1. www.tse-fr.eu/fr/publications/learning-speculative- bubbles-experiment
2. www.tse-fr.eu/fr/publications/funding-constraints- and-market-illiquidity-european-treasury-bond-market
3. www.tse-fr.eu/fr/publications/asset-pricing-and- risk-sharing-complete-market-experimental-investigation
4. papers.ssrn.com/sol3/papers.cfm

The purpose of this research is to further our understanding of the extent to which gains from trade can be reaped in financial markets. This investigation requires looking inside the black box of markets’ organization to understand the way they operate and how this way influences the decisions of the various participants and the equilibrium outcome.
Financial markets are supposed to fulfil three main functions: the pricing of assets thanks to the equilibrium price discovery, an efficient allocation of risks by enabling participants to realize mutually beneficial trades, and the financing of the economy by easing the access of firms and sovereign institutions to scarce resources. The capacity of financial markets to fulfil these functions and their efficient functioning may however be hindered by various frictions. Their organization indeed requires an institutionalization process, by which a precise infrastructure would be designed, and trading rules defined. First, a trading venue has to define a market model (i.e., trading rules). Second, the trading environment may evolve, for instance due to technological innovations, such as the development of High--Frequency--Trading (hereafter HFT), or financial innovations, like Exchange Traded Funds replicating indexes like the CAC40, the Eurostoxx 50 or the S&P500. Finally, there may also be changes in regulation. The RegNMS in the U.S. or the Markets in Financial Instruments Directive (hereafter MiFID) in Europe, both implemented in 2007, have reshaped the competitive landscape of Equity markets by allowing market fragmentation.
Designing the organization of financial markets thus implies defining the microstructure of the market, i.e., the trading and aggregation rules. Rules are often imperfect, in particular in the rapidly evolving environment of financial markets. As a result, designing a specific market structure might generate various frictions, which might interplay with the beliefs, with the strategic interactions, or with the cognitive biases of market participants (e.g., investors, managers, or financial intermediaries). The objective of the present research project is to study i) the consequences of these frictions on the prices, and thus on market quality and welfare, ii) how different market arrangements worsen or mitigate these problems, and iii) which public policies could be put in place to improve the functioning of markets.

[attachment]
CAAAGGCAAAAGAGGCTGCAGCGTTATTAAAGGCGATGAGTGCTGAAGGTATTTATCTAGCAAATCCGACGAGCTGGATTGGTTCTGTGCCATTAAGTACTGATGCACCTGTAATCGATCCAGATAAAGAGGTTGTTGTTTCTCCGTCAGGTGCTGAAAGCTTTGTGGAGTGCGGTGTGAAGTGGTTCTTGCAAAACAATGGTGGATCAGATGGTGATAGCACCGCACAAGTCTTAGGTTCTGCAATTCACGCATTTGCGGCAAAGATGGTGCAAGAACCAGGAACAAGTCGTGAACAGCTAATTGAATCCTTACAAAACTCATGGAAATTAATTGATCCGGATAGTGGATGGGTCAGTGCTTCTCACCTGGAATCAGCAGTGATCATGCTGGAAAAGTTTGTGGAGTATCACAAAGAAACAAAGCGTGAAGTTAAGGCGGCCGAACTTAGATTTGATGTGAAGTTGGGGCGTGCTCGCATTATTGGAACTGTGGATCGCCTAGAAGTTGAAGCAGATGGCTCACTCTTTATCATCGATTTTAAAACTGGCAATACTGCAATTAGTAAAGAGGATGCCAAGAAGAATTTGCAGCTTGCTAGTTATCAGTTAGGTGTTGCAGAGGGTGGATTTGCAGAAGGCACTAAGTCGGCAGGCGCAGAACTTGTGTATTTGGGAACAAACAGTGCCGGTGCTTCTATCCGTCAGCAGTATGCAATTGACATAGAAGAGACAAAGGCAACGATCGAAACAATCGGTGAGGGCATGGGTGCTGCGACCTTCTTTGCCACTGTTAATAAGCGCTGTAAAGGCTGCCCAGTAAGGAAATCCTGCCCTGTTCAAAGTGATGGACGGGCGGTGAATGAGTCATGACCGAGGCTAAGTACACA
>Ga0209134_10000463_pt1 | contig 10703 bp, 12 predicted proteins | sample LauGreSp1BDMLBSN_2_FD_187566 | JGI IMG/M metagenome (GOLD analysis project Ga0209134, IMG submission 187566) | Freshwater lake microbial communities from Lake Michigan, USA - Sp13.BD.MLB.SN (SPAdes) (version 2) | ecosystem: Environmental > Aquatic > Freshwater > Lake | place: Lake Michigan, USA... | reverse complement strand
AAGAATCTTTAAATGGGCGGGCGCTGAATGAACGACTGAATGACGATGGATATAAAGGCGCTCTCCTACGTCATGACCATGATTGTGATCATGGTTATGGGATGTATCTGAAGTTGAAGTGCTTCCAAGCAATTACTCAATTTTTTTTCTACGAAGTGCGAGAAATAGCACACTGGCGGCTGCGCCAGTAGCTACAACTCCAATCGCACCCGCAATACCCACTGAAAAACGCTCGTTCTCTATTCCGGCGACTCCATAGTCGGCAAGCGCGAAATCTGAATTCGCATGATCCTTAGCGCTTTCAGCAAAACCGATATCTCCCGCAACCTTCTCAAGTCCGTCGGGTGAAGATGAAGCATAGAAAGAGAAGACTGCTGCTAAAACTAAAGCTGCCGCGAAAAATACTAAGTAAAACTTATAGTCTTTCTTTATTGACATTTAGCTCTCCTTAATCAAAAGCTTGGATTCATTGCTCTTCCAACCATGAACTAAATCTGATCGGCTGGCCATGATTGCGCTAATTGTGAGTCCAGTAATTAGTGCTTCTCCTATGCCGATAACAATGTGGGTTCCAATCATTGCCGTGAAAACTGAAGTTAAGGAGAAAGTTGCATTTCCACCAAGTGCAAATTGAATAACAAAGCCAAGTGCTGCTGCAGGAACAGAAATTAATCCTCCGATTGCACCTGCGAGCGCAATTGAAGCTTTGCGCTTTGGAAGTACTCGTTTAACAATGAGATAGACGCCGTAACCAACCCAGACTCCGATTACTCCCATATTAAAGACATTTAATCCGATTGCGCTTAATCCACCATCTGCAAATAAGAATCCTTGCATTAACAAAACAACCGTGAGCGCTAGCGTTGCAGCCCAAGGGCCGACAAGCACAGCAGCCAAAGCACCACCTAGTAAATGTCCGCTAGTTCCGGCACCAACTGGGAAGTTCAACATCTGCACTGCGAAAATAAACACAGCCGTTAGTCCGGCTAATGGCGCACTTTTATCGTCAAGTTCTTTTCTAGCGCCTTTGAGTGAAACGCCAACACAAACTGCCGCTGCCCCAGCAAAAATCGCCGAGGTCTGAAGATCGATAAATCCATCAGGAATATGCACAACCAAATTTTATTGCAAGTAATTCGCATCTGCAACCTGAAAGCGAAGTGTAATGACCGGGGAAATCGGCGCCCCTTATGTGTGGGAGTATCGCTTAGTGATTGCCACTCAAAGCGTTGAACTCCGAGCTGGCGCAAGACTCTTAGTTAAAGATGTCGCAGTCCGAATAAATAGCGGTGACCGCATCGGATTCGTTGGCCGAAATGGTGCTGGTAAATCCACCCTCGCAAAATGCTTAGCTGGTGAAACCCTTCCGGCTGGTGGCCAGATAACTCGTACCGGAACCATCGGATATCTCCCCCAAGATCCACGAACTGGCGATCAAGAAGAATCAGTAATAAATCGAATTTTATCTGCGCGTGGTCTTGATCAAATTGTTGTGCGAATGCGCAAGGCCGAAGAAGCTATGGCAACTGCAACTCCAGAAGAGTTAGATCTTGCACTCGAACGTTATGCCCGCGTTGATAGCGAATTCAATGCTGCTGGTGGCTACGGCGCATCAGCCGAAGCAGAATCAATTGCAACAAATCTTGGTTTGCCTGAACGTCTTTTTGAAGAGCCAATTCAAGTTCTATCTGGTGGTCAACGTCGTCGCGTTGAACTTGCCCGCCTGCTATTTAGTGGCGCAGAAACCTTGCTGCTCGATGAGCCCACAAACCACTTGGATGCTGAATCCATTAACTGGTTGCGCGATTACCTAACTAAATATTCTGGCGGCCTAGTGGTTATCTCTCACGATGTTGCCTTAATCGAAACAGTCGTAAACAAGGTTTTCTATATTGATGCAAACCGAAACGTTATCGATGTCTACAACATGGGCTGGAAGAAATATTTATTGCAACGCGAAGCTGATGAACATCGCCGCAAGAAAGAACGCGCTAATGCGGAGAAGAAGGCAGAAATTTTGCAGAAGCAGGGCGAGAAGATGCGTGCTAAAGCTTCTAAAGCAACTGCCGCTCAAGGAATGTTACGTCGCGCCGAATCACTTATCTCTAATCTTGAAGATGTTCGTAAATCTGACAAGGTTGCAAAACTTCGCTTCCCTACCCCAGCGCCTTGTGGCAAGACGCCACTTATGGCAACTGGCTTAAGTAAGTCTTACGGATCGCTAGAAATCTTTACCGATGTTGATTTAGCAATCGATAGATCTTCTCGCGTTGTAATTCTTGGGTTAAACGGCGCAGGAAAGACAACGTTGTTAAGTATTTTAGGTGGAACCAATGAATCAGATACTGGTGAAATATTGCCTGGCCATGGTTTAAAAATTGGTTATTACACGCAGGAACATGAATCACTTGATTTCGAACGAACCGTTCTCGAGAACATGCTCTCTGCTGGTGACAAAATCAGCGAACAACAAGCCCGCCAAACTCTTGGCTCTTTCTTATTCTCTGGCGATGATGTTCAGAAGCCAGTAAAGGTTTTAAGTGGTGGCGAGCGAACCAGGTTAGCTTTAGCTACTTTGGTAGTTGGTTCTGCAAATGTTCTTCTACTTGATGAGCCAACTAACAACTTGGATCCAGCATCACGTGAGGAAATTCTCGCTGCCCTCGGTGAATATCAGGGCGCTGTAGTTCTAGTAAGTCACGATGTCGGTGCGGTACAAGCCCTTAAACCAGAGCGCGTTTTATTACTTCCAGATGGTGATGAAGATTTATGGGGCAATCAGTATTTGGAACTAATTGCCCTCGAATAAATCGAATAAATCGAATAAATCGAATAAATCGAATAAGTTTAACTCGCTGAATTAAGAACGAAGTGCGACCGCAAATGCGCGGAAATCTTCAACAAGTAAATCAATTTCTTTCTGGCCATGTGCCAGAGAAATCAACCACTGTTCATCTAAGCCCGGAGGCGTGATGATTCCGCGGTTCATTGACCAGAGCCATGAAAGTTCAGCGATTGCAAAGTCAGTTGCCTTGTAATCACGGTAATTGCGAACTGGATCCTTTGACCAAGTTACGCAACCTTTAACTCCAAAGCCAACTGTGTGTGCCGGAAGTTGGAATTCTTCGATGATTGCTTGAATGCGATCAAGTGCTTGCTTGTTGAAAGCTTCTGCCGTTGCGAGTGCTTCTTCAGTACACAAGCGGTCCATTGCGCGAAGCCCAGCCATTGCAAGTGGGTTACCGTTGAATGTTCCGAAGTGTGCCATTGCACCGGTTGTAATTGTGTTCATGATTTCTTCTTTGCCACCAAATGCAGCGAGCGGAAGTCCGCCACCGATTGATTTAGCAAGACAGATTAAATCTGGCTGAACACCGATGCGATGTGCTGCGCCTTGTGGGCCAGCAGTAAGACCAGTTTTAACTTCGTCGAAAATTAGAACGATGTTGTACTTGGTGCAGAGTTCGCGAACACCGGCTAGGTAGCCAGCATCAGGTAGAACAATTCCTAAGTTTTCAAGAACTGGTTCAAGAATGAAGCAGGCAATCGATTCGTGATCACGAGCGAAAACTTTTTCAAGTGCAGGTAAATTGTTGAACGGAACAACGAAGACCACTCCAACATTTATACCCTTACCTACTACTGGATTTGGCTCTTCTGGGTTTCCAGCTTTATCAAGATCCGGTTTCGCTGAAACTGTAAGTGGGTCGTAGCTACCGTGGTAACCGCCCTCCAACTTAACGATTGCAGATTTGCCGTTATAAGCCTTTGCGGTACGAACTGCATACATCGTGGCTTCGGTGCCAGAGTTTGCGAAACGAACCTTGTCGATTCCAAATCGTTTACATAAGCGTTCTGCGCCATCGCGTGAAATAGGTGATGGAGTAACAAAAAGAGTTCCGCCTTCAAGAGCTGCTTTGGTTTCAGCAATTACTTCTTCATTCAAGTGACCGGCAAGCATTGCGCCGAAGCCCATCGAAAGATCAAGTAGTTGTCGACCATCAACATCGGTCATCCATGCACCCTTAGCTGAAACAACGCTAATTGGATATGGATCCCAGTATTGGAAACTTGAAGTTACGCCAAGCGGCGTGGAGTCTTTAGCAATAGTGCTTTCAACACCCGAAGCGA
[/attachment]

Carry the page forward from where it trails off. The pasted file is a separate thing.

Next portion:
The questions I will address belong to broad issues related to the influence of the trading rules on the price formation, market liquidity and stability, or to whether risks are efficiently shared and assets are correctly priced. My project is at the crossing of fields, namely, market microstructure, asset pricing, behavioural finance, and corporate finance. To achieve these objectives, my scientific approach is firmly grounded on theoretical, experimental, and empirical bases.
This research agenda is in part spurred by the recent public and regulatory concern on systemic risk, on market stability, and on market integrity induced by the recent phenomenal increase in trading speed capacities of financial institutions and by changes in the regulatory landscape. Thanks to my work on algorithmic trading initiated in 2008 (before it became a concern for the public and the regulators), high-frequency-trading and market fragmentation now belong to my areas of expertise. Most of the individual projects that I will describe below directly aim at tackling issues of concern for regulators. My focus on European Equity and Treasury markets may lead to conclusions or policy implications that may be more relevant to European regulators and market authorities than the outcome of studies dedicated to U.S. markets.
This research project is also prospective. My aim is to bridge the gaps between asset pricing and market microstructure, market microstructure and corporate finance, market microstructure and banking, or behavioural finance and asset pricing.

Project coordinator

Madame Sophie Moinas (FONDATION JEAN JACQUES LAFFONT)

The author of this summary is the project coordinator, who is responsible for the content of this summary. The ANR declines any responsibility as for its contents.

Partner

FONDATION JEAN JACQUES LAFFONT

Help of the ANR 258,552 euros
Beginning and duration of the scientific project: September 2016 - 48 Months